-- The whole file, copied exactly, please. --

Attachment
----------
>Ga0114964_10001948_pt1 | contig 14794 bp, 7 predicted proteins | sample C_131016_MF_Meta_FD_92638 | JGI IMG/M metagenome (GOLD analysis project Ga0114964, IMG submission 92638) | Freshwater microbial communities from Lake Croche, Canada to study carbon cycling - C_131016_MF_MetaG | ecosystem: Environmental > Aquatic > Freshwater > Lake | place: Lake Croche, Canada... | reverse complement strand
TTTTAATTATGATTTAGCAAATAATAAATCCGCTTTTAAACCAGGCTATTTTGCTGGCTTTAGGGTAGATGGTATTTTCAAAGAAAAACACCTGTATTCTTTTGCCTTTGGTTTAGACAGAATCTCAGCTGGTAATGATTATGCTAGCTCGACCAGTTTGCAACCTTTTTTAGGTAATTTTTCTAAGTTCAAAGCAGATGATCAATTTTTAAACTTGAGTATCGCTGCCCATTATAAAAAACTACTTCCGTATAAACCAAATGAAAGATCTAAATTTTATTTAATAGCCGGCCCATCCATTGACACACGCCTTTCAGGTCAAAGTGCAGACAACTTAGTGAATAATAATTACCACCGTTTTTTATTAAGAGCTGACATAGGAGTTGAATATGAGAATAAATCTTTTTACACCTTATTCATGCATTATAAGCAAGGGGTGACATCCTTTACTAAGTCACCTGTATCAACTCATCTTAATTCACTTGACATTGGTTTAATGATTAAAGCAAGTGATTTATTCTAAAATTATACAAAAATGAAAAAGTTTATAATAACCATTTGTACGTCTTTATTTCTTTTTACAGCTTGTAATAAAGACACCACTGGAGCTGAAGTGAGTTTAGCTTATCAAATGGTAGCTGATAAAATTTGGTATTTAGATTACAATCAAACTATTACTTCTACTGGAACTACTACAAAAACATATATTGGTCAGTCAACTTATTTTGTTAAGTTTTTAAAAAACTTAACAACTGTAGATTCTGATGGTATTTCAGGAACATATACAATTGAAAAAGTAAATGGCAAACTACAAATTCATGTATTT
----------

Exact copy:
>Ga0114964_10001948_pt1 | contig 14794 bp, 7 predicted proteins | sample C_131016_MF_Meta_FD_92638 | JGI IMG/M metagenome (GOLD analysis project Ga0114964, IMG submission 92638) | Freshwater microbial communities from Lake Croche, Canada to study carbon cycling - C_131016_MF_MetaG | ecosystem: Environmental > Aquatic > Freshwater > Lake | place: Lake Croche, Canada... | reverse complement strand
TTTTAATTATGATTTAGCAAATAATAAATCCGCTTTTAAACCAGGCTATTTTGCTGGCTTTAGGGTAGATGGTATTTTCAAAGAAAAACACCTGTATTCTTTTGCCTTTGGTTTAGACAGAATCTCAGCTGGTAATGATTATGCTAGCTCGACCAGTTTGCAACCTTTTTTAGGTAATTTTTCTAAGTTCAAAGCAGATGATCAATTTTTAAACTTGAGTATCGCTGCCCATTATAAAAAACTACTTCCGTATAAACCAAATGAAAGATCTAAATTTTATTTAATAGCCGGCCCATCCATTGACACACGCCTTTCAGGTCAAAGTGCAGACAACTTAGTGAATAATAATTACCACCGTTTTTTATTAAGAGCTGACATAGGAGTTGAATATGAGAATAAATCTTTTTACACCTTATTCATGCATTATAAGCAAGGGGTGACATCCTTTACTAAGTCACCTGTATCAACTCATCTTAATTCACTTGACATTGGTTTAATGATTAAAGCAAGTGATTTATTCTAAAATTATACAAAAATGAAAAAGTTTATAATAACCATTTGTACGTCTTTATTTCTTTTTACAGCTTGTAATAAAGACACCACTGGAGCTGAAGTGAGTTTAGCTTATCAAATGGTAGCTGATAAAATTTGGTATTTAGATTACAATCAAACTATTACTTCTACTGGAACTACTACAAAAACATATATTGGTCAGTCAACTTATTTTGTTAAGTTTTTAAAAAACTTAACAACTGTAGATTCTGATGGTATTTCAGGAACATATACAATTGAAAAAGTAAATGGCAAACTACAAATTCATGTATTT